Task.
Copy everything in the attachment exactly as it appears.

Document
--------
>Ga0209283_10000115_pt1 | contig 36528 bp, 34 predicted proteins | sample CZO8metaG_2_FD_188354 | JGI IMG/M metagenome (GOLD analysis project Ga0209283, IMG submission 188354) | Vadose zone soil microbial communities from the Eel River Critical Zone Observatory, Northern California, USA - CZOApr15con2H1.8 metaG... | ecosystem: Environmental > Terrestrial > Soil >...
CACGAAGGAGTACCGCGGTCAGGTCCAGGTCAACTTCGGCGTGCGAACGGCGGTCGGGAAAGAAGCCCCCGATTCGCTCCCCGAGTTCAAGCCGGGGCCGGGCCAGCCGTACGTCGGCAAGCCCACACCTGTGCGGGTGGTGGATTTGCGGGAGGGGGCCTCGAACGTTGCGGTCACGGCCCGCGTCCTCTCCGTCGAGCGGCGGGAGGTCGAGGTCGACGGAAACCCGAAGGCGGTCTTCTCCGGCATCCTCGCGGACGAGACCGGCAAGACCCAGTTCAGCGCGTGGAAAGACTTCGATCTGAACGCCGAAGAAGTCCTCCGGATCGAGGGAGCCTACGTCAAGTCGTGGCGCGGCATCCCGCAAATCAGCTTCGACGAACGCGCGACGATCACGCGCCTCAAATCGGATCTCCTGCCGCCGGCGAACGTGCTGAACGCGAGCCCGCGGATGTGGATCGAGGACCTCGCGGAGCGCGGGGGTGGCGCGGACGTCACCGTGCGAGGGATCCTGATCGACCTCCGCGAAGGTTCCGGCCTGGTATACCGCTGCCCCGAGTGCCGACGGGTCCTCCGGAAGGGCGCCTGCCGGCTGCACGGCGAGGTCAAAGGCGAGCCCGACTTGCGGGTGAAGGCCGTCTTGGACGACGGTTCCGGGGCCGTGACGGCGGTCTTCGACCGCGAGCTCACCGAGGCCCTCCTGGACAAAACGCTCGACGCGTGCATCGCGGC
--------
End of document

>Ga0209283_10000115_pt1 | contig 36528 bp, 34 predicted proteins | sample CZO8metaG_2_FD_188354 | JGI IMG/M metagenome (GOLD analysis project Ga0209283, IMG submission 188354) | Vadose zone soil microbial communities from the Eel River Critical Zone Observatory, Northern California, USA - CZOApr15con2H1.8 metaG... | ecosystem: Environmental > Terrestrial > Soil >...
CACGAAGGAGTACCGCGGTCAGGTCCAGGTCAACTTCGGCGTGCGAACGGCGGTCGGGAAAGAAGCCCCCGATTCGCTCCCCGAGTTCAAGCCGGGGCCGGGCCAGCCGTACGTCGGCAAGCCCACACCTGTGCGGGTGGTGGATTTGCGGGAGGGGGCCTCGAACGTTGCGGTCACGGCCCGCGTCCTCTCCGTCGAGCGGCGGGAGGTCGAGGTCGACGGAAACCCGAAGGCGGTCTTCTCCGGCATCCTCGCGGACGAGACCGGCAAGACCCAGTTCAGCGCGTGGAAAGACTTCGATCTGAACGCCGAAGAAGTCCTCCGGATCGAGGGAGCCTACGTCAAGTCGTGGCGCGGCATCCCGCAAATCAGCTTCGACGAACGCGCGACGATCACGCGCCTCAAATCGGATCTCCTGCCGCCGGCGAACGTGCTGAACGCGAGCCCGCGGATGTGGATCGAGGACCTCGCGGAGCGCGGGGGTGGCGCGGACGTCACCGTGCGAGGGATCCTGATCGACCTCCGCGAAGGTTCCGGCCTGGTATACCGCTGCCCCGAGTGCCGACGGGTCCTCCGGAAGGGCGCCTGCCGGCTGCACGGCGAGGTCAAAGGCGAGCCCGACTTGCGGGTGAAGGCCGTCTTGGACGACGGTTCCGGGGCCGTGACGGCGGTCTTCGACCGCGAGCTCACCGAGGCCCTCCTGGACAAAACGCTCGACGCGTGCATCGCGGC